Algernon Charles Swinburne

(5 April 1837 - 10 April 1909 / London)

Algernon Charles Swinburne Poems

201. Sorrow 12/31/2002
202. Wasted Love 1/1/2004
203. A Marching Song 1/1/2004
204. A Clasp Of Hands 12/31/2002
205. Music: An Ode 12/31/2002
206. A Night-Piece By Millet 1/1/2004
207. Time And Life 1/1/2004
208. Prelude - Tristan And Isolde 1/1/2004
209. A Flower-Piece By Fantin 1/1/2004
210. Birth And Death 1/1/2004
211. A Ballad Of Burdens 12/31/2002
212. Hymn To Proserpine (After The Proclamation Of The Christian 1/1/2004
213. Four Songs Of Four Seasons 12/31/2002
214. A Dead Friend 1/1/2004
215. Love Lies Bleeding 1/1/2004
216. Love And Sleep 12/31/2002
217. The Garden Of Prosperine 1/3/2003
218. A Match 1/3/2003
219. A Child's Laughter 12/31/2002
220. A Leave-Taking 12/31/2002
221. A Baby's Death 1/1/2004
222. A Forsaken Garden 12/31/2002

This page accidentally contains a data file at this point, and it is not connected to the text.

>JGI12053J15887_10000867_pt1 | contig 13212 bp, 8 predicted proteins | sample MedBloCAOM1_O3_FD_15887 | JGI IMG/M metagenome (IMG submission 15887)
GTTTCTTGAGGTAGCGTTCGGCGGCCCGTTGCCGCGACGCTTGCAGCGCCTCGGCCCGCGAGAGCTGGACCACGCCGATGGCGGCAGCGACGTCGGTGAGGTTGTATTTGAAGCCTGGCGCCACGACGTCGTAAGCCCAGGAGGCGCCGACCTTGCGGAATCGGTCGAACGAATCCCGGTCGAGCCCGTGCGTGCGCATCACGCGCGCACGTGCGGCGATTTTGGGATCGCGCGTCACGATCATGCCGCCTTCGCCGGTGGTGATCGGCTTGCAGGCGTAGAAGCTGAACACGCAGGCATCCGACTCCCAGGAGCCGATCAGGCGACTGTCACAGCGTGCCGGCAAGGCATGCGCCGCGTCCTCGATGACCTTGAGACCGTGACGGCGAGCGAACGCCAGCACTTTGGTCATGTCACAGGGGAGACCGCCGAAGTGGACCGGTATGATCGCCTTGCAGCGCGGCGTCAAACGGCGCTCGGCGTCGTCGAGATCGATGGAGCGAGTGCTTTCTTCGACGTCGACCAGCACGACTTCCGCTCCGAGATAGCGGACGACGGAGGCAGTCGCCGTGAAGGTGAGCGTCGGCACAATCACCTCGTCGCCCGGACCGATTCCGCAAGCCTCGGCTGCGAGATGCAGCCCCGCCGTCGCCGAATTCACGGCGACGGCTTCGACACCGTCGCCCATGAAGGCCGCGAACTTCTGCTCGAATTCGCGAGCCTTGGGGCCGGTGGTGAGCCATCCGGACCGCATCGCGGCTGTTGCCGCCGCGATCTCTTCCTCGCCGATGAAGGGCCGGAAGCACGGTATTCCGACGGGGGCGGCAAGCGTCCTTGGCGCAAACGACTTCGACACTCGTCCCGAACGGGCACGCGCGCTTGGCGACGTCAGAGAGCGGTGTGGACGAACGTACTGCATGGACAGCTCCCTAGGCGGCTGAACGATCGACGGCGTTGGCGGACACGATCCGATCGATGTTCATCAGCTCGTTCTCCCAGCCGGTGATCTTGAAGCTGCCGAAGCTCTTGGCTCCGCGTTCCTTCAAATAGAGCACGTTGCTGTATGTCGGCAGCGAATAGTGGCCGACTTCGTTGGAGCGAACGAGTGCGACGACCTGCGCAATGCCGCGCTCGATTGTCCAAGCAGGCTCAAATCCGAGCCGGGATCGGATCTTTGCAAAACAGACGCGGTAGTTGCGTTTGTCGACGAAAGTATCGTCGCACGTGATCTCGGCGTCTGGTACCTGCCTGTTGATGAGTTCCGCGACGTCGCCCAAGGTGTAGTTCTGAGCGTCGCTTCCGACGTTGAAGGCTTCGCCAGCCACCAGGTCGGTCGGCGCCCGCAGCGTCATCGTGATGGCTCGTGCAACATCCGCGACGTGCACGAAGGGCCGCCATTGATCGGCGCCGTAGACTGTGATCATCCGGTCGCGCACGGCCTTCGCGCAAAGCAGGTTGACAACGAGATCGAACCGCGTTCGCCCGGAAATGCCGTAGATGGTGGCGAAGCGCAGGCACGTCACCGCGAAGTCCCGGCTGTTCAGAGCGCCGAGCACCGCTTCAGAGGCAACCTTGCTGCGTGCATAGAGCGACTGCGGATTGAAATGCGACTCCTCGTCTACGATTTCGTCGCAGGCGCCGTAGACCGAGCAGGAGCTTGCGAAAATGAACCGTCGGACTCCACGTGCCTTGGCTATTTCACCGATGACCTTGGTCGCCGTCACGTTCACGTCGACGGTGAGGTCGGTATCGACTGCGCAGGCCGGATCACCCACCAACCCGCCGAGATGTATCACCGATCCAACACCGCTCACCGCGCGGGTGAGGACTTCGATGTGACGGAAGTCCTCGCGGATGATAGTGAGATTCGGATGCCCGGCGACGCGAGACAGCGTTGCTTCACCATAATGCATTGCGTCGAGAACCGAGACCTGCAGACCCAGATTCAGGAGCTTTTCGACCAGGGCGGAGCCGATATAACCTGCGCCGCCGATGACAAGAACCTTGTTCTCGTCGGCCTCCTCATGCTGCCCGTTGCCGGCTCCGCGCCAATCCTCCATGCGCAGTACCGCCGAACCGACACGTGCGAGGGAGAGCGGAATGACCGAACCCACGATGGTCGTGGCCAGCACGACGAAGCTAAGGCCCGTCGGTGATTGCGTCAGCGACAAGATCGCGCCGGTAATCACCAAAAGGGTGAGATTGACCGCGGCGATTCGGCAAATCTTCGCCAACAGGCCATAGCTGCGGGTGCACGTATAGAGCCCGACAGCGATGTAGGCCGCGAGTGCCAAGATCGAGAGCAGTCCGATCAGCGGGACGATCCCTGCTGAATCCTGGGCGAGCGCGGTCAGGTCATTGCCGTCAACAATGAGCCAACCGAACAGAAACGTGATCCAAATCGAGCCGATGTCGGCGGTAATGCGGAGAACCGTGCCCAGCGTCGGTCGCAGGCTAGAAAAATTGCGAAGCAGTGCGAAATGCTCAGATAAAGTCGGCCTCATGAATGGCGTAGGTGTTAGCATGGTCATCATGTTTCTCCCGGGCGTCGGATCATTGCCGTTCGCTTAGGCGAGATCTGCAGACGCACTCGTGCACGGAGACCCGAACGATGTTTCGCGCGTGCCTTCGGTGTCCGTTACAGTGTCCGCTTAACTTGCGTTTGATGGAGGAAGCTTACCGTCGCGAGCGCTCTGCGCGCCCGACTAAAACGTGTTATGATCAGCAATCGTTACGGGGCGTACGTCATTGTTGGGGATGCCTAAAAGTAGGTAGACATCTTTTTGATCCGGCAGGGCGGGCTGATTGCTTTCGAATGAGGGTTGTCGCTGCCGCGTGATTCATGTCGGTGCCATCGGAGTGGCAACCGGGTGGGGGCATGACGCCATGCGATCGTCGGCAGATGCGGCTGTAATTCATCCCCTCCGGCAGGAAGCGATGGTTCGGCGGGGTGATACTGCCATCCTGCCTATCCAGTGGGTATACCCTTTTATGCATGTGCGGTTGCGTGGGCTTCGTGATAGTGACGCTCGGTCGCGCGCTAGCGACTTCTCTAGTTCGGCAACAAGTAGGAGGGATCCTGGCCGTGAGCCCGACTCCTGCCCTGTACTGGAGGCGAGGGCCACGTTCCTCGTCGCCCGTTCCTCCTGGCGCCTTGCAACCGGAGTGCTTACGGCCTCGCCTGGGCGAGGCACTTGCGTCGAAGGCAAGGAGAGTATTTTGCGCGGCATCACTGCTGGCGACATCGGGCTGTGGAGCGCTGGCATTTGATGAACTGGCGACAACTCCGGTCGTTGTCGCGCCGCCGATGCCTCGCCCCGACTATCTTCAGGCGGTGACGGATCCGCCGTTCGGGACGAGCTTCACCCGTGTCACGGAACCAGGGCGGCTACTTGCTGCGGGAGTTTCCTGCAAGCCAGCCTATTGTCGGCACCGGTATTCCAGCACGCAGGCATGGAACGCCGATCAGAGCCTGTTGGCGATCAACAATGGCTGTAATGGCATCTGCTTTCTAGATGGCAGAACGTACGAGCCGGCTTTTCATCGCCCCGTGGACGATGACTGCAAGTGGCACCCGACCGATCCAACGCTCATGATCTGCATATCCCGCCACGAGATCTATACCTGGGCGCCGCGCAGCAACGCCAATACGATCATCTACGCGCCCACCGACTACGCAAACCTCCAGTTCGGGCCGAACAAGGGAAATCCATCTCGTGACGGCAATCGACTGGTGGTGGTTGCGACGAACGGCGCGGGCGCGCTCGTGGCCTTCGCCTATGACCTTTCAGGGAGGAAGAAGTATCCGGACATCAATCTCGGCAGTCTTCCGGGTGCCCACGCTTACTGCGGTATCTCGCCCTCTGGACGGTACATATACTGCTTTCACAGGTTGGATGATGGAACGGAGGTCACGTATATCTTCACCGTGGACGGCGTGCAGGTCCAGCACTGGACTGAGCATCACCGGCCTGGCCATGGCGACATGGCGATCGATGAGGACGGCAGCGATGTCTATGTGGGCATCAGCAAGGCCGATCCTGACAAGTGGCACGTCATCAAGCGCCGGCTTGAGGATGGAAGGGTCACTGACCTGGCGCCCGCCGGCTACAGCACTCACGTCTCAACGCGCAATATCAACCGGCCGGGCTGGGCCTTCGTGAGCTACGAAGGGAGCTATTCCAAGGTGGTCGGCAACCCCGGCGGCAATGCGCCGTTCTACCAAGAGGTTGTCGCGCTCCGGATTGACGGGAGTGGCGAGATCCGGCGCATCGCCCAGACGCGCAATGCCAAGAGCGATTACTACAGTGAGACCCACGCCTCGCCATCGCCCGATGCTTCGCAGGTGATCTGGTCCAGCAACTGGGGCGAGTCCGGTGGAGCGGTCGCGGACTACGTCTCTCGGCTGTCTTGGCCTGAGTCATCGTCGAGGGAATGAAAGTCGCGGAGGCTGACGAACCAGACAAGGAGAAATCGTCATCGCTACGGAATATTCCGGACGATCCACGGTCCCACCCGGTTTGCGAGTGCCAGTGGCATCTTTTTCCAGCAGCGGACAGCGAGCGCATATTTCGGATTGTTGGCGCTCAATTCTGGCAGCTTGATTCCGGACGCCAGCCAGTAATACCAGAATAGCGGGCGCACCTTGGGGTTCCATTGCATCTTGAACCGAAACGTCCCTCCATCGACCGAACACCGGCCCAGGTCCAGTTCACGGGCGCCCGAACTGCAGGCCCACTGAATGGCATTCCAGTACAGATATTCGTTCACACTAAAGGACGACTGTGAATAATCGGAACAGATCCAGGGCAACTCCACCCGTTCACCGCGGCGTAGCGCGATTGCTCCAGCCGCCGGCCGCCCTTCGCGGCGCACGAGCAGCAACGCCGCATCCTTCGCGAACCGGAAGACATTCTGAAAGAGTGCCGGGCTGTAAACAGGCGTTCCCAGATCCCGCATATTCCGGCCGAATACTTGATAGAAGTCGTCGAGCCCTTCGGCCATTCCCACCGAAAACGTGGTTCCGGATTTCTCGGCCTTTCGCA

223. A Ballad Of Death 1/3/2003
224. A Ballad Of Dreamland 1/3/2003

Comments about Algernon Charles Swinburne

  • Johnny Ringo (12/26/2013 11:43:00 PM)

    I love reading Swinburne, some of his works really speak to me and I can read them again and again.

    8 person liked.
    2 person did not like.
  • Dianne Ross (1/22/2013 3:01:00 AM)

    No poet writes more exquisitely of love than dear Swinburne. I will always hold him close to my heart. He was devoted to his Queen.

Best Poem of Algernon Charles Swinburne

A Ballad Of Dreamland

I hid my heart in a nest of roses,
Out of the sun's way, hidden apart;
In a softer bed than the soft white snow's is,
Under the roses I hid my heart.
Why would it sleep not? why should it start,
When never a leaf of the rose-tree stirred?
What made sleep flutter his wings and part?
Only the song of a secret bird.

Lie still, I said, for the wind's wing closes,
And mild leaves muffle the keen sun's dart;
Lie still, for the wind on the warm seas dozes,
And the wind is unquieter yet than thou art.
Does a thought in thee still as a thorn's wound ...

Read the full of A Ballad Of Dreamland

A Marching Song

We mix from many lands,
We march for very far;
In hearts and lips and hands
Our staffs and weapons are;
The light we walk in darkens sun and moon and star.

It doth not flame and wane
With years and spheres that roll,
Storm cannot shake nor stain

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